“Eloquence is the poetry of prose.”  William Cullen Bryant (a DISTANT relative on my family tree!)

“The best time for planning a book is while you’re doing the dishes.”  Agatha Christie

Sherri

Dinosaur?

DINOSAUR?

 

I don’t have an I-pod, I-phone, or a Kindle.  I’m not on Facebook, and I don’t Twitter, text, or TiVo.  The few pieces of technology I do use are, obviously, the  computer,  and e-mail is my best friend.  Eventually I figured out how to write on our group blog.  I use my cell phone (but seldom have it turned on) and know how to program a VCR.  Does all of this make me a technology dinosaur?  Probably.

Ten short years ago, I’d barely gotten online (with dial-up) and most of the above terms and products were unheard of.  As each came into general use I did my best to learn the ones that were most important to me.  Often, the learning curve was more than I wanted to tackle, and I moved on without them.  Others I’ve embraced completely.

 

The biggest change in the writing world, of course, is the computer.  I well recall the days when manuscripts were (sometimes laboriously) typed on a typewriter, even if it was electric.  Unless one was a master speed typist, the words per minute were usually less than what we discovered we could achieve at a computer keyboard.  Then there were the trips to the copy shop if we needed multiple copies, or worse, the dreaded carbon paper (ugh!)—not to mention the various forms of Wite-Out for mistakes.  And of course, cut-and-paste was exactly that—cutting various paragraphs and sentences, pasting or taping them where we wanted them to be, and then re-typing the whole thing.  How delighted we all were to be able to do all these things, and more, in a fraction of the time with a computer!

 

And what would a writer do without e-mail?  Not only is it a quick way to query editors (and hopefully get a quick reply,) but increasingly, manuscripts can be submitted electronically, which is faster and easier than old-fashioned “snail mail,” (although I do retain a certain nostalgia for the mailman’s arrival, with, perhaps, an acceptance,) but it also saves postage, not a small consideration.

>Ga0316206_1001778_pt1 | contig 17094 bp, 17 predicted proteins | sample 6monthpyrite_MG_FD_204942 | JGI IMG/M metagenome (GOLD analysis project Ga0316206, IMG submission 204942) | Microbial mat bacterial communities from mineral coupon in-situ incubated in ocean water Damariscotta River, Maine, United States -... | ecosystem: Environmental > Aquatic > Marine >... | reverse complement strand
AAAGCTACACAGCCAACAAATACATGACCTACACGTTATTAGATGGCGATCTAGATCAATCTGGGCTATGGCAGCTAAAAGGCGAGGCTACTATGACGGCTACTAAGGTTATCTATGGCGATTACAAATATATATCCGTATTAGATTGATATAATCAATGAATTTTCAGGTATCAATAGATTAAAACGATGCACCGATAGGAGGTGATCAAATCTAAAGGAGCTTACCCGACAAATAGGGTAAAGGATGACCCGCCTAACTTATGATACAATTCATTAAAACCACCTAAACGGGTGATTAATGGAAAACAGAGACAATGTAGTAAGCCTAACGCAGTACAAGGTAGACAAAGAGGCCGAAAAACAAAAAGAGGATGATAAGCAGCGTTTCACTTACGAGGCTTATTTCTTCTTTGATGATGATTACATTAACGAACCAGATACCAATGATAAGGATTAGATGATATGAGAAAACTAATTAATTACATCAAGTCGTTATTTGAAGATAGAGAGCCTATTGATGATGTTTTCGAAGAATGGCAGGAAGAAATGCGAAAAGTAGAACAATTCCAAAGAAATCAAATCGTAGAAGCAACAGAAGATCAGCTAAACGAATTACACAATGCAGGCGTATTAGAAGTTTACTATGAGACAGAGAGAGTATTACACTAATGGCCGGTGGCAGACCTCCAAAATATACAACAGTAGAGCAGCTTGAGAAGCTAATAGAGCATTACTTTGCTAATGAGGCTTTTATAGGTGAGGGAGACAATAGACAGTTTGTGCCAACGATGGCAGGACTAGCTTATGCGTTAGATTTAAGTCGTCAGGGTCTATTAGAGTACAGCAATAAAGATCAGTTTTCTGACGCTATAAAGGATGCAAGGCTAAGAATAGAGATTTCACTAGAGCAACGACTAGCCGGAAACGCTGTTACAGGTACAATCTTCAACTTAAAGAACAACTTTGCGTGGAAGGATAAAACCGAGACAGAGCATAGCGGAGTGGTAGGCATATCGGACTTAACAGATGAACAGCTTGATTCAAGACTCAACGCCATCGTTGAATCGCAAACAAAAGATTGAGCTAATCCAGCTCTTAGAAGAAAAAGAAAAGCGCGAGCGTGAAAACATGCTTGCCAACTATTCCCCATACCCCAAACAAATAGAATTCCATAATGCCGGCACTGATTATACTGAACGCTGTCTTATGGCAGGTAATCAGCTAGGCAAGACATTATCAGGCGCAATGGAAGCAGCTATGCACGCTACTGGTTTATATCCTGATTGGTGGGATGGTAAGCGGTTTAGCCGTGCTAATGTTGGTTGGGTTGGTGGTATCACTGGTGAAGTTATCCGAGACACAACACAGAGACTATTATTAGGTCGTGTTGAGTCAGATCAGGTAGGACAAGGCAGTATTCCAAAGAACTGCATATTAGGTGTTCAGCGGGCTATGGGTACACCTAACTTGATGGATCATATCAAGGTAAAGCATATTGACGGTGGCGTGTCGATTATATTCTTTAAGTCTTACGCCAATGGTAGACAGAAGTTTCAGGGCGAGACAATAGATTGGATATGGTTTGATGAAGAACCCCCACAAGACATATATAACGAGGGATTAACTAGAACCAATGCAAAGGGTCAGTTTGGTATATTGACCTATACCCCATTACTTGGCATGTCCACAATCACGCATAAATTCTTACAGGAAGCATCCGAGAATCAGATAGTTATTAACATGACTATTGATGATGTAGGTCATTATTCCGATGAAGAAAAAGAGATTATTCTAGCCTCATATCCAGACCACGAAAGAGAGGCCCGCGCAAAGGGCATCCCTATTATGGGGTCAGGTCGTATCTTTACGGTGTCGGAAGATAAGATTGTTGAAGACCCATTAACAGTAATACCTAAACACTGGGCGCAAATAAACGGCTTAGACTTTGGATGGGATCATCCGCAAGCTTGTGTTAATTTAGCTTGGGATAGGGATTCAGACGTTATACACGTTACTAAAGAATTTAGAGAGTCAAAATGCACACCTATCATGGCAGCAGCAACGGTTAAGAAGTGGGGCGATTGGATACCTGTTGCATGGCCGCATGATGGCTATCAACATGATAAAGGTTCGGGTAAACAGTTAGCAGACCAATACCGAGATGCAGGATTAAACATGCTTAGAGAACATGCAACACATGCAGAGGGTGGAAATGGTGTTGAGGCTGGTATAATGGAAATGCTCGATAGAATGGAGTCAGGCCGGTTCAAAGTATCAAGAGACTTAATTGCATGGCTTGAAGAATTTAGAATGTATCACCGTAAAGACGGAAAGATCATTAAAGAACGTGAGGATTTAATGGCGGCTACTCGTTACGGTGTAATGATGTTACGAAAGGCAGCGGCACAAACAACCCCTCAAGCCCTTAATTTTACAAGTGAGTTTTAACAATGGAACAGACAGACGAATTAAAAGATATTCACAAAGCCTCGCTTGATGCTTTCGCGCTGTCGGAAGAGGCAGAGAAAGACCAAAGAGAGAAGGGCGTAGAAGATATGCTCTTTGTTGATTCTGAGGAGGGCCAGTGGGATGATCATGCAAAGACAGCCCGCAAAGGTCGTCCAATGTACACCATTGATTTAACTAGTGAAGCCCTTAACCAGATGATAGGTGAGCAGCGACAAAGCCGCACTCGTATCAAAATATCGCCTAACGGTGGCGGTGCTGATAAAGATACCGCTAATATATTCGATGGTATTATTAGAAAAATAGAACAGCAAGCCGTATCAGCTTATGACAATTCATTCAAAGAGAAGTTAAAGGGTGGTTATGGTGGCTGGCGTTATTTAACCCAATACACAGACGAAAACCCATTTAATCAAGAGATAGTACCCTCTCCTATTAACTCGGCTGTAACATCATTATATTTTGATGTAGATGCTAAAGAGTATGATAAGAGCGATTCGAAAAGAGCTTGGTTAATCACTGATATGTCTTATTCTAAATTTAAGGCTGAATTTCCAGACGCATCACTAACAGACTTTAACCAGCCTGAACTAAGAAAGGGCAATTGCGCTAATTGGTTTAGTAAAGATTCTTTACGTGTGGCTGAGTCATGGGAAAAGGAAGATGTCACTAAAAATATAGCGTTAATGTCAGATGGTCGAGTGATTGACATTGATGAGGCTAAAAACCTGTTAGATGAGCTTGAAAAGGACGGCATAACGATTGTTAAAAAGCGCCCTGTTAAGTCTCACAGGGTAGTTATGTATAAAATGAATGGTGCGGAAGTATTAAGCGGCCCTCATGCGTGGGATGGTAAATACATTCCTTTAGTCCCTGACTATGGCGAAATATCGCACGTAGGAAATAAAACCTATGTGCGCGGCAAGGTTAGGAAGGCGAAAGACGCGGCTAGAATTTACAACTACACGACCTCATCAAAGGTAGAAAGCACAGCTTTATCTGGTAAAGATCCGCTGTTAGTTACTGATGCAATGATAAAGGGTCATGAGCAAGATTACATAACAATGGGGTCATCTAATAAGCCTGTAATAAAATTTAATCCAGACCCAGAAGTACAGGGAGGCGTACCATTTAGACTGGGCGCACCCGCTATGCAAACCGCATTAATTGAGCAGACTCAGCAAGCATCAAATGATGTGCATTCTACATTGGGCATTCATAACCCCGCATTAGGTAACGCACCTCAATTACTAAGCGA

Of course, the Internet has opened up whole new worlds of information and research.  Everything we need to know is usually at our fingertips.  Fewer trips to the library saves times and gas.  But, again, there is something to be said for the quiet and ambience of working in a library.  Then there is the serendipity of browsing through a book, looking for exactly what you need, and stumbling upon something else that perfectly fits what you are working on or is the inspiration for another article, story, or book.

 

So, when it comes to technology, how much is too much?  With all this time-saving aspects, computers can also consume huge amounts of time, if not actually waste it (think computer Solitaire and the ubiquitous fwds. many people  insist on sending!)  There are all kinds of interesting blogs, groups, and websites calling to us—-information to be gleaned, fun stuff to read, comments to be made.  It would be very easy (and less work than actually writing!) to spend a whole day just keeping up with it all.  Time is finite, but, it seems, ways to use the Internet and other technology are infinite.